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Bows to Altar When the Tabernacle Is Nearby

Date: July 24, 2022
Author: Fr. Q: I am a bit confused about the way the

Answered by Legionary of Christ Father Edward McNamara, professor of liturgy and sacramental theology and director of the Sacerdos Institute at the Pontifical Regina Apostolorum university.

Question: I am a bit confused about the way the veneration of the altar is happening here in Zambia at the beginning and the end of the Mass. I know that, according to the GIRM, Nos. 49 and 122, "When they reach the altar, the Priest and ministers make a profound bow." I suppose that this is in case where there is no tabernacle in the sanctuary, since No. 274 states, “If, however, the tabernacle with the Most Blessed Sacrament is situated in the sanctuary, the Priest, the Deacon, and the other ministers genuflect when they approach the altar and when they depart from it.” Does this mean that when the tabernacle is in the sanctuary, the profound bow is still maintained because the altar is always there? Or it should be only the genuflection without the profound bow? Here, in most of our parishes, we do both (profound bow and genuflection), and I was told that it is because there is an altar and a tabernacle. I can’t find this explanation in the GIRM, and I find this double veneration too bulky. Could you enlighten us? – M.A., Ndola Diocese, Zambia

Answer: The General Instruction of the Roman Missal (GIRM), in this case, offers some general principles that are applicable in most situations but wisely refrains from entering into specific details given the great variety of possible tabernacle locations.

First, the title for the section that precedes GIRM 49 says: “Greeting of the Altar and of the People Gathered Together.” By using the word “greeting” (salutatio) for altar and people, the missal creates certain parallelism that underlines the altar as the primary symbol of Christ in the church building and the role of the assembly as a mode of Christ’s presence in the liturgy.

Therefore, the altar is always subject to veneration in its own right.

GIRM 274, on the other hand, is dealing with the subject of genuflections and bows in general, and it is within this context that it presents the concrete case of the presence of the tabernacle in the sanctuary area during Mass.

The two numbers are not contradictory, and at no time does the missal suggest that the genuflection, as a sign of adoration toward the Real Presence of Christ at the beginning and end of Mass, substitute the deep bow which is primarily a sign of veneration toward the altar as a symbol of Christ.

However, I would suggest that the genuflection could render the bow unnecessary in some cases. For example, when the tabernacle is directly behind the altar so that the bow and the genuflection would be practically indistinguishable from the ritual point of view, then the genuflection alone could suffice. The altar will still be venerated by the kiss of the ministers and possibly, by incense.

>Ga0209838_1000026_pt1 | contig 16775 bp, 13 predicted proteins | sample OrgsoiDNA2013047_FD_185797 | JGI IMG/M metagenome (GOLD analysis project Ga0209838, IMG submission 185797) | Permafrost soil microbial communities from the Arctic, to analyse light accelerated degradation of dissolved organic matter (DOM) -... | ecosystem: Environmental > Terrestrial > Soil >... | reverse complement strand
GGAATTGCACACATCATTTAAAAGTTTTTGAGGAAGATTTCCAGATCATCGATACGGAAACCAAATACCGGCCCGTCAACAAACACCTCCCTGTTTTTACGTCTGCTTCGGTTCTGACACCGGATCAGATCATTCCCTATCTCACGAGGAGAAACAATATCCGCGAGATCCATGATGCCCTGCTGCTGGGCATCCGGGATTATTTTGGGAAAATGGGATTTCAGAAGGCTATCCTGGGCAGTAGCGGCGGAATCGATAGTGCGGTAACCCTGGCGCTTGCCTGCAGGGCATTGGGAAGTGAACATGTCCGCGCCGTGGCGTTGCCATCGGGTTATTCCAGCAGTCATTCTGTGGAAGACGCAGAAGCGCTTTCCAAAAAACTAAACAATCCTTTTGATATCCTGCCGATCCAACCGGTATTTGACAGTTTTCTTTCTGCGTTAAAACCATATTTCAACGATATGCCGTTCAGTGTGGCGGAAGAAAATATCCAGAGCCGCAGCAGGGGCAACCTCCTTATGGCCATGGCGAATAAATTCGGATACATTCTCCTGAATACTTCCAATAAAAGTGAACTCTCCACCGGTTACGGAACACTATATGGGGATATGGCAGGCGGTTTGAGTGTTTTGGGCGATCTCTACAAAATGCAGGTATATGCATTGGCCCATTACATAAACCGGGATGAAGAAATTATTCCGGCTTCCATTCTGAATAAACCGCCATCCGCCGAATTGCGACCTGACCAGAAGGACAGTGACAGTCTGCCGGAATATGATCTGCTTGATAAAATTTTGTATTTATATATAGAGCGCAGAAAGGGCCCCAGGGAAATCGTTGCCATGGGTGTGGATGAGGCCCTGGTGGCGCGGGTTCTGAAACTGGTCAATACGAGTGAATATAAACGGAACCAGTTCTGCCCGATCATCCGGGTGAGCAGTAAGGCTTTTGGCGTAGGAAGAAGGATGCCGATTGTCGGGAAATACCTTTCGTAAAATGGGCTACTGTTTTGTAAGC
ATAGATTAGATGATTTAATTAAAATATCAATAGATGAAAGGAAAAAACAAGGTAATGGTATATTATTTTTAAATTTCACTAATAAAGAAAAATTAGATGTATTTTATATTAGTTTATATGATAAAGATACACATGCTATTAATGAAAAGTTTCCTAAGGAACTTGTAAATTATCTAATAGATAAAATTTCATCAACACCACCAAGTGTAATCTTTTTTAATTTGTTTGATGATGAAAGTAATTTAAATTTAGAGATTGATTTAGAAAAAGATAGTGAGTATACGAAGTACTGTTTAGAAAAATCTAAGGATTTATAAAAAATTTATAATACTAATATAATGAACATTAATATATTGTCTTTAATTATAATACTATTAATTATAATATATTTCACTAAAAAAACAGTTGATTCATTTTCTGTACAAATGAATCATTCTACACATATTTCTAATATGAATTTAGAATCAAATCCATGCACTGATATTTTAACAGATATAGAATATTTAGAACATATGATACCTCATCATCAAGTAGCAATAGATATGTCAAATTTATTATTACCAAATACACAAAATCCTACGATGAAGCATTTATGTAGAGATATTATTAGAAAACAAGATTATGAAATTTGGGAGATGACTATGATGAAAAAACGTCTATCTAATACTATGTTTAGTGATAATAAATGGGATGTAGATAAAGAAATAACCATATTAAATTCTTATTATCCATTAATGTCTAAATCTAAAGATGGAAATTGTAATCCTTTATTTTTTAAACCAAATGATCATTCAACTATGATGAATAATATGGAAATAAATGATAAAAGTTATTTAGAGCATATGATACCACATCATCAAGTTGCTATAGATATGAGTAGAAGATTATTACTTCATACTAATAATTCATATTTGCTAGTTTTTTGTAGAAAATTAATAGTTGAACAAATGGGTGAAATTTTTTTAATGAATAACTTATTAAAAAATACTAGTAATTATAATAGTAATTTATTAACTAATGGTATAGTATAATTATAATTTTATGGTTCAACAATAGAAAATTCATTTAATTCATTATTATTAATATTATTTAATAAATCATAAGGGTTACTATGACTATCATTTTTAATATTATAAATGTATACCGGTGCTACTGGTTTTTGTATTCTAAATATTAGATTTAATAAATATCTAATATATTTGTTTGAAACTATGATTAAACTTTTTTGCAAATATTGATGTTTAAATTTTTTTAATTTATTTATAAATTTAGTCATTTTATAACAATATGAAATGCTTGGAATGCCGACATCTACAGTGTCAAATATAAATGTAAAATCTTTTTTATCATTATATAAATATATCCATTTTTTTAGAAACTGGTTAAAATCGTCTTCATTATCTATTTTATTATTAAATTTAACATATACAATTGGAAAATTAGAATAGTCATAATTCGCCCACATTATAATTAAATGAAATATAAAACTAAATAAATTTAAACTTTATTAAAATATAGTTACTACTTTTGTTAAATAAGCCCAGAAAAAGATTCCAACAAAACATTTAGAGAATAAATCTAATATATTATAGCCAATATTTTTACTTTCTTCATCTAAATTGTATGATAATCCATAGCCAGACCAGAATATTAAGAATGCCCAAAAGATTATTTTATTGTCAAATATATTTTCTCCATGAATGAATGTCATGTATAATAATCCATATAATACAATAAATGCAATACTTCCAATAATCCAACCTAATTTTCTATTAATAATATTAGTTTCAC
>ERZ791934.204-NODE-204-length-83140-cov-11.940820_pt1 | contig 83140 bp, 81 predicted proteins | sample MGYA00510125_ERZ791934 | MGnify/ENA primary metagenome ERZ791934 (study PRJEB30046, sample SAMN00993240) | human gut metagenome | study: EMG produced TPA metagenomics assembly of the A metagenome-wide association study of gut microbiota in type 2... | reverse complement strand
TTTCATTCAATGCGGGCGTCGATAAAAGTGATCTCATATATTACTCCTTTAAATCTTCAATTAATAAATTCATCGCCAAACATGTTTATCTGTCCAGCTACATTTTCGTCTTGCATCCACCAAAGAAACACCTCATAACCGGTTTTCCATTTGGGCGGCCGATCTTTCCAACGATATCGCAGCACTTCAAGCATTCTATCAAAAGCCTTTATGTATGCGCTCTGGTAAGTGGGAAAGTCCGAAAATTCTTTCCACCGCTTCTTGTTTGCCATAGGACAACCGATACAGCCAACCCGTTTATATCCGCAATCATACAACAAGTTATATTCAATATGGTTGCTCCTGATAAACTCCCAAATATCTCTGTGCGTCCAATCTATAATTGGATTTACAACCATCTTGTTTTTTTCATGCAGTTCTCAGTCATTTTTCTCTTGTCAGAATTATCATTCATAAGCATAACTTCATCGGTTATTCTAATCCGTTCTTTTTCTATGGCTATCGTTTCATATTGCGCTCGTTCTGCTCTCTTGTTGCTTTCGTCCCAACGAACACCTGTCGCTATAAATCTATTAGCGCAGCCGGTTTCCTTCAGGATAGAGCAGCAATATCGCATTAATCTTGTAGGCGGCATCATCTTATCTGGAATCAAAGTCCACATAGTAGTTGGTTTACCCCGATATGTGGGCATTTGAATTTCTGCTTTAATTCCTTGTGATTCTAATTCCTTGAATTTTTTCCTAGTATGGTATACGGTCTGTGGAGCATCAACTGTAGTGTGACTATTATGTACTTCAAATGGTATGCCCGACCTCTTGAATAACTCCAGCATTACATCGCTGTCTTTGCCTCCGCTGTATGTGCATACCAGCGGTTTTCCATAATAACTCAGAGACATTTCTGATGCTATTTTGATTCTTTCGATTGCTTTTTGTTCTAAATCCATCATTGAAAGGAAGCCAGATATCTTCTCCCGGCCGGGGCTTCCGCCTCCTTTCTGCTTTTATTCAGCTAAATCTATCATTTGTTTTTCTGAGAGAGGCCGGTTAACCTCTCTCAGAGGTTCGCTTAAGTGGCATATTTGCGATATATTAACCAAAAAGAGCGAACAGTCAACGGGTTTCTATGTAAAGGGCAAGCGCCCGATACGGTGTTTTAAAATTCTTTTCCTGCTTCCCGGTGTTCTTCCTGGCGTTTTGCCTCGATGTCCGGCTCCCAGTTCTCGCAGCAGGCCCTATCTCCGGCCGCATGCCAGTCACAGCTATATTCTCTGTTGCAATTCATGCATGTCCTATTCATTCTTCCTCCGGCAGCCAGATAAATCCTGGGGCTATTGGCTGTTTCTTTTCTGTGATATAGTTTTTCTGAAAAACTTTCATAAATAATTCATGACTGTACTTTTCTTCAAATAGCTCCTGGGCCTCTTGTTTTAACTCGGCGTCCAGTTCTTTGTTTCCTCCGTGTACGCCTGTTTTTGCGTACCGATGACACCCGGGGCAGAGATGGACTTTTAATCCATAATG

If, on the other hand, the tabernacle is within the sanctuary but off to one side, I think both rites should be observed. The priest and the ministers would approach the altar, make a deep bow, then turn toward the tabernacle and genuflect before kissing the altar.

The process would be reversed at the end of Mass as indicated in GIRM 90. The priest and deacon would first kiss the altar. A profound bow follows this toward the altar by the priest, deacon, and other ministers, and a genuflection if the tabernacle is within the sanctuary.

Once more, I would suggest that if the final genuflection is toward the altar, this sign could suffice. Otherwise, the priest and ministers should bow toward the altar and then turn toward the tabernacle for genuflection before leaving the sanctuary. These dynamics may sometimes vary as some churches have a solemn entrance procession but exit using a shorter route to the sacristy.

What is not always clear is the moment in which concelebrants bow toward the altar at the end of Mass. GIRM 250 says: “Before leaving the altar, the concelebrants make a profound bow to the altar. For his part, the principal celebrant and the Deacon venerate the altar as usual with a kiss.”

In some places, this is interpreted as the concelebrants bowing toward the altar at the same time as the principal celebrant and deacon kiss the altar. In other places, it is done when the priest and deacon bow toward the altar after coming to the front.

Although I believe the second interpretation is the most likely, there may be some situations of large concelebrations when the first option could be legitimate so as to initiate the final procession in a timely manner. Once more, the practice could vary according to the concrete logistics of the large concelebration.

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